Don't Call That Ball 'Out' Yet

According to a new study, the inability to judge a ball "out" is actually embedded in the mechanisms of the human brain. Guest host Alison Stewart speaks with David Whitney from the University of California Davis about challenging the referee.

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ALISON STEWART, host:

How is it in the split second it takes a tennis ball to strike the court, a referee can tell whether a ball is in or out? The answer if that referee calls the ball out is that they can't really determine it. And according to a new study, the inability to judge a ball out is actually imbedded in the mechanisms of the human brain. David Whitney is the lead author of the study. He joins us from the University of California, Davis, where he's an associate professor of psychology. Professor Whitney, thanks for speaking with us.

Dr. DAVID WHITNEY (Associate Professor of Psychology, University of California, Davis): Thank you very much.

STEWART: First of all, how did you come up with the idea to study tennis calls?

Dr. WHITNEY: Well, my lab has actually been studying the visual system's ability to localize objects for many years now. And what we usually do is study how the brain perceives object position in rarified situations where we just look at computer monitors and videos. But when I watched the 2007 Wimbledon Championship, I came across a challenged call. And after the challenge, there was an instant replay, and it showed where the ball had actually landed. And the call was incorrect. The ball had landed on the line, but the ref had called it out. And at that moment it occurred to me that, wow, I could take all of the stuff that we've been doing and apply it to the real world.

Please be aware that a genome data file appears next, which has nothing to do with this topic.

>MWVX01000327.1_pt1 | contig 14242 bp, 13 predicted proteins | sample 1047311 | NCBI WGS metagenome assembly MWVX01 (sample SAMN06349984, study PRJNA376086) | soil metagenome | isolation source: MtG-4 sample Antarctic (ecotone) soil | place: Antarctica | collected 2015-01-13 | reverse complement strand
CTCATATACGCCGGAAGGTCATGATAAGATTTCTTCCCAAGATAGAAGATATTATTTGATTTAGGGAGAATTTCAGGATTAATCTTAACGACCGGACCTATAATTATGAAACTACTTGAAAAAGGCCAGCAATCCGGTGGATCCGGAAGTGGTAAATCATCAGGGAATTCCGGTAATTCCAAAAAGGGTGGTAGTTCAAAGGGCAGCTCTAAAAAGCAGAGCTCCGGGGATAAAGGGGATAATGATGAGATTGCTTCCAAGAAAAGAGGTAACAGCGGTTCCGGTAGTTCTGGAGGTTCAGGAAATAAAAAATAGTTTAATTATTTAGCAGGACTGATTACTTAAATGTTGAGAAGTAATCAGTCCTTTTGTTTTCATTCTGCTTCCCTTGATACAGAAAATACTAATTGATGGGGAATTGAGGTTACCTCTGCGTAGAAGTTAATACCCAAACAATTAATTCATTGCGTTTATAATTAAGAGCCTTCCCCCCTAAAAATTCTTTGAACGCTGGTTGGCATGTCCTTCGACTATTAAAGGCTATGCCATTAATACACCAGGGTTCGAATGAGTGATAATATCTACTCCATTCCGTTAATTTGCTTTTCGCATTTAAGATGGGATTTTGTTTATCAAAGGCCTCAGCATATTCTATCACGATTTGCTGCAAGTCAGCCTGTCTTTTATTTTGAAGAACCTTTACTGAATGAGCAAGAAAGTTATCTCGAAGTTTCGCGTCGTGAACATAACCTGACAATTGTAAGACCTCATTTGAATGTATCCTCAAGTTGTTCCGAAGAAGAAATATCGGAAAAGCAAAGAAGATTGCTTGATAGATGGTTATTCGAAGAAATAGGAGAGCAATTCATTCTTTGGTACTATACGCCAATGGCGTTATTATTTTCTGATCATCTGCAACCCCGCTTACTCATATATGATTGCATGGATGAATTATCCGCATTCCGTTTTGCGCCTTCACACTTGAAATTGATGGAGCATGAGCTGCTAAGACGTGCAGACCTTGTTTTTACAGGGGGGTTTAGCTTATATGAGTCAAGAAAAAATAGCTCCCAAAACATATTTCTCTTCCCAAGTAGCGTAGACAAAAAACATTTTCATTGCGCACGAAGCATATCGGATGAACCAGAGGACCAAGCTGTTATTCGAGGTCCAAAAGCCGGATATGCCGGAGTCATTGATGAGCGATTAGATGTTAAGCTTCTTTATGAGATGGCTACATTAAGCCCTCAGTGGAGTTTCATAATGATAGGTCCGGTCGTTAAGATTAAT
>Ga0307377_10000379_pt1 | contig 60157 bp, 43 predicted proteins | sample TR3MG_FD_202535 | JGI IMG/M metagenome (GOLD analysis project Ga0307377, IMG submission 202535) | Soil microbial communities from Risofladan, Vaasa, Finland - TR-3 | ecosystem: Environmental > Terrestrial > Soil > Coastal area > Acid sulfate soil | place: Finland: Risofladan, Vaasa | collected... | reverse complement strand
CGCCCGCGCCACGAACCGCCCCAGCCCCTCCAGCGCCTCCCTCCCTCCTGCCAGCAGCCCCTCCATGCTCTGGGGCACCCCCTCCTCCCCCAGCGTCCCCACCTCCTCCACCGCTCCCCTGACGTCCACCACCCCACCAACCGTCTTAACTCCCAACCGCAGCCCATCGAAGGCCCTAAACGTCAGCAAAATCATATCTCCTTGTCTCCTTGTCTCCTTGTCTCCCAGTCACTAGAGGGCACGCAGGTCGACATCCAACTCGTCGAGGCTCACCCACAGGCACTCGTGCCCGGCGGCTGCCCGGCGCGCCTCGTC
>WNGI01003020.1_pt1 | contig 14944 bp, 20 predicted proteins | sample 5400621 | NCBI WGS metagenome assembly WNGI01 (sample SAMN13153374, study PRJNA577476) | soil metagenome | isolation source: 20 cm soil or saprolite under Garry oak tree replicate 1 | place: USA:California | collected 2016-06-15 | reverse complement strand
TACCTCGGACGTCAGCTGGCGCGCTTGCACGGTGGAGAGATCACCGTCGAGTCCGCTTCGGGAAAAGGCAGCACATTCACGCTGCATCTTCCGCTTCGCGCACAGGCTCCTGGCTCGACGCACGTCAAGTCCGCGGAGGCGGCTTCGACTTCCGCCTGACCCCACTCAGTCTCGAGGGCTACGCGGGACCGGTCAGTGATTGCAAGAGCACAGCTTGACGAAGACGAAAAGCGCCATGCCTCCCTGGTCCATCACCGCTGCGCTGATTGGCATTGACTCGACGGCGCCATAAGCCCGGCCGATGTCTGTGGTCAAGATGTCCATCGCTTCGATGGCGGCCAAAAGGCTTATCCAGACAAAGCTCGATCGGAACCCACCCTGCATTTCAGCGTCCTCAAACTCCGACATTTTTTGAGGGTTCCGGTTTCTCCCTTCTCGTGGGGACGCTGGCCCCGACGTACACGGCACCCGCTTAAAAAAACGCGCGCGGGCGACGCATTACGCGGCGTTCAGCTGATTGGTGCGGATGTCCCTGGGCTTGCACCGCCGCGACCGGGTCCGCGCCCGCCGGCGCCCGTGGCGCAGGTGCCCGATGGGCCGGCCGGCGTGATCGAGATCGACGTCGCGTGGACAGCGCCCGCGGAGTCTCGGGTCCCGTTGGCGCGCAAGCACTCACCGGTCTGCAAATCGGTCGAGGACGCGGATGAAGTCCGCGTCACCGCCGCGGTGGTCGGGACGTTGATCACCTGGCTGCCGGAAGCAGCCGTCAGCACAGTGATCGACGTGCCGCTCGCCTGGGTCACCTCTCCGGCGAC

STEWART: What is it that causes the perception that this ball might be out when it's actually in?

Dr. WHITNEY: The brain faces some serious challenges when trying to code information. If we're trying to drive down the road and avoid a cyclist, or see a stop sign, avoid a pedestrian; every time we're walking around; or we're trying to pick up a coffee cup, there is so much information there, the brain has to use shortcuts. It has to use heuristics or tricks to avoid getting overwhelmed with information. And one of the tricks that it uses is predicting object trajectories. With a tennis ball, it's hard though. The tennis ball makes an unpredictable change. It bounces. And the visual system can't predict this very well. And when that happens, the visual system has this slight error, and the error is that the position at which the tennis ball bounces appears shifted in the direction of motion.

STEWART: This is a little bit of an obnoxious question. So if you're a tennis player and your ball has been called out, you should challenge it.

Dr. WHITNEY: Well, it depends on if it's clearly out, then it's clearly out. If it's a very close call, it would benefit the players most first to maximize their challenges, use up all of your challenges, and second it would benefit them most to predominantly challenge those calls that are out. Challenge the out calls more than challenging the in calls.

STEWART: Do you play tennis?

Dr. WHITNEY: I used to, and I was terrible at it. And so I became a scientist.

STEWART: Professor Whitney, thank you so much for sharing your study with us. We really appreciate it.

Dr. WHITNEY: Oh, it was my pleasure. Thank you very much.

STEWART: David Whitney is an associate professor at the Center for Mind and Brain at UC Davis. His study, perceptual mislocalization of bouncing balls by professional tennis referees, appears in this week's issue of the journal Current Biology. This is NPR News.

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